The act of acknowledging Country prior to public events has become commonplace in Australia. Indigenous language groups and tribal boundaries are named and an apparent recognition of traditional owners is voiced. Too often, however, the legal and political implications of the act of acknowledging Country are ignored. Furthermore, such an acknowledgment is rarely explored and deconstructed in order to understand its traditional cultural and normative significance.
This paper is the result of an ongoing dialogue between an Aboriginal man from the Illawarra in New South Wales and a legal anthropologist from the other side of the planet. Throughout their conversation the two authors have explored their reciprocal perspectives on the recognition of Country in an attempt to develop a negotiated understanding. They have identified protocols and paradigms through which the act of acknowledging Country can be reciprocally construed and explained. They have also investigated its political and legal meanings and they have asked questions about its normative implications. Finally, they have attempted to identify a meaningful approach through which the act of acknowledging Country can be performed in a way that is respectful of its appropriate cultural, normative and legal significance.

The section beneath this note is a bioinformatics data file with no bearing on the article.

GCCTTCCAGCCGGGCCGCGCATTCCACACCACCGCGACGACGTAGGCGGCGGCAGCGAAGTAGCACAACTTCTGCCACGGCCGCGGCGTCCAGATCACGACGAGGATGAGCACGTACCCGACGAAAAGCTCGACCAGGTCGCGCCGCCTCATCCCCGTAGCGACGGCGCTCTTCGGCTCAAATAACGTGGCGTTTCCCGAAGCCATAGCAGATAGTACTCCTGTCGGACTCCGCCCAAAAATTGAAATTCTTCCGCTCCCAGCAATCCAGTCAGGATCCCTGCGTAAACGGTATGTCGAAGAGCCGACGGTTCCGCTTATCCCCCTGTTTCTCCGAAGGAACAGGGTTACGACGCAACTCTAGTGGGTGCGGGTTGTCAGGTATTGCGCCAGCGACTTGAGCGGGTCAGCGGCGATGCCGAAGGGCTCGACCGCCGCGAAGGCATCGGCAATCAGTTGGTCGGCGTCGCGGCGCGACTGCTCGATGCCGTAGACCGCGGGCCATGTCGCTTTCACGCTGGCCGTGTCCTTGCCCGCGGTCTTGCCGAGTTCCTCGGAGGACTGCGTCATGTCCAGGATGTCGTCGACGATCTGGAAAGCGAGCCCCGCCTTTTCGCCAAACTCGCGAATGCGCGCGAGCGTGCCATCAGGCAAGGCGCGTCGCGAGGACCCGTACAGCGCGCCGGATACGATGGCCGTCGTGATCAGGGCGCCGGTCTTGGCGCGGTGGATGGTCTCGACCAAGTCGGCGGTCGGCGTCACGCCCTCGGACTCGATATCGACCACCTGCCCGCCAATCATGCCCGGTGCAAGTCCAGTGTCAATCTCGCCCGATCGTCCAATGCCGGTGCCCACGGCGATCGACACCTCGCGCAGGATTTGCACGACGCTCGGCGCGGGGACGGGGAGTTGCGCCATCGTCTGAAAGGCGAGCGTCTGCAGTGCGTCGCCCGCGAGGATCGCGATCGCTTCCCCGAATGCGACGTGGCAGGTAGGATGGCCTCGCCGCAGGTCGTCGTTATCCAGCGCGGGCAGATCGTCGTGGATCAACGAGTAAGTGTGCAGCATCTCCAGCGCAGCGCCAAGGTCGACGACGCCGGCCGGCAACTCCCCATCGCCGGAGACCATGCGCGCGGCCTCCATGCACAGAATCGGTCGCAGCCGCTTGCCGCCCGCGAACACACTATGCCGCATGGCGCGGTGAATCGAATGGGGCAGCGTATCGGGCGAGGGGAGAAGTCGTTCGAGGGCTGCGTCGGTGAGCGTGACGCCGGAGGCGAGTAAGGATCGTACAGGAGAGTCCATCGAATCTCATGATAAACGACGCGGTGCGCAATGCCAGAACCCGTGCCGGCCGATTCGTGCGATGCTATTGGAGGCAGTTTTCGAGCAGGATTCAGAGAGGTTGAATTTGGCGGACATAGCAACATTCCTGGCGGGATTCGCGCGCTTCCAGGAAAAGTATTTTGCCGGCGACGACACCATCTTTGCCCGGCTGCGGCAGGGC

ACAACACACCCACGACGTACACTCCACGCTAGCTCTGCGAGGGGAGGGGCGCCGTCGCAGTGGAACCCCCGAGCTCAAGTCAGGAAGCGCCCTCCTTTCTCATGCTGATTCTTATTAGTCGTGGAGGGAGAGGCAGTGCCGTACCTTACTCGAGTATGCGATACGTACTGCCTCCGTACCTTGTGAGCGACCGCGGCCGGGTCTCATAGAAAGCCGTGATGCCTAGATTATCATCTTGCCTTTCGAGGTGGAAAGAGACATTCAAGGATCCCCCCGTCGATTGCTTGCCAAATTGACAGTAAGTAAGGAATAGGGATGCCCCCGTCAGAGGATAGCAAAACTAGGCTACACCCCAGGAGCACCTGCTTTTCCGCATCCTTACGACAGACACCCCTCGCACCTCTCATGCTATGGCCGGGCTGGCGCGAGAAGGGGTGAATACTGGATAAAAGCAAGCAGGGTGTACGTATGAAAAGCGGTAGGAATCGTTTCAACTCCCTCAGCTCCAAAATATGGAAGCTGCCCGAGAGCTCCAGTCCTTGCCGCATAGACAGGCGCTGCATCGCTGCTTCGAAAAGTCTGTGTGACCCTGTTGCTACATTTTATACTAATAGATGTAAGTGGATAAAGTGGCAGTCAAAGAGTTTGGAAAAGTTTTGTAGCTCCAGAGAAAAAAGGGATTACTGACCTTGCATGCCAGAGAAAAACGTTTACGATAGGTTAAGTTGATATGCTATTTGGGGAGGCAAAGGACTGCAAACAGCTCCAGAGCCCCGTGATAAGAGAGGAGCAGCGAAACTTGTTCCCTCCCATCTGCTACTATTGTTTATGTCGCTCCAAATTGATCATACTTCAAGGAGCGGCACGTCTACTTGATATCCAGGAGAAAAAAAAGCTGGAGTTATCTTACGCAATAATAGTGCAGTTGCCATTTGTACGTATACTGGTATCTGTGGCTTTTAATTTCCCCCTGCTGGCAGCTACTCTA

Pelizzon, A 2012, 'Welcome to country: legal meanings and cultural implications', Australian Indigenous Law Review, vol. 16, no. 2, pp. 58-69.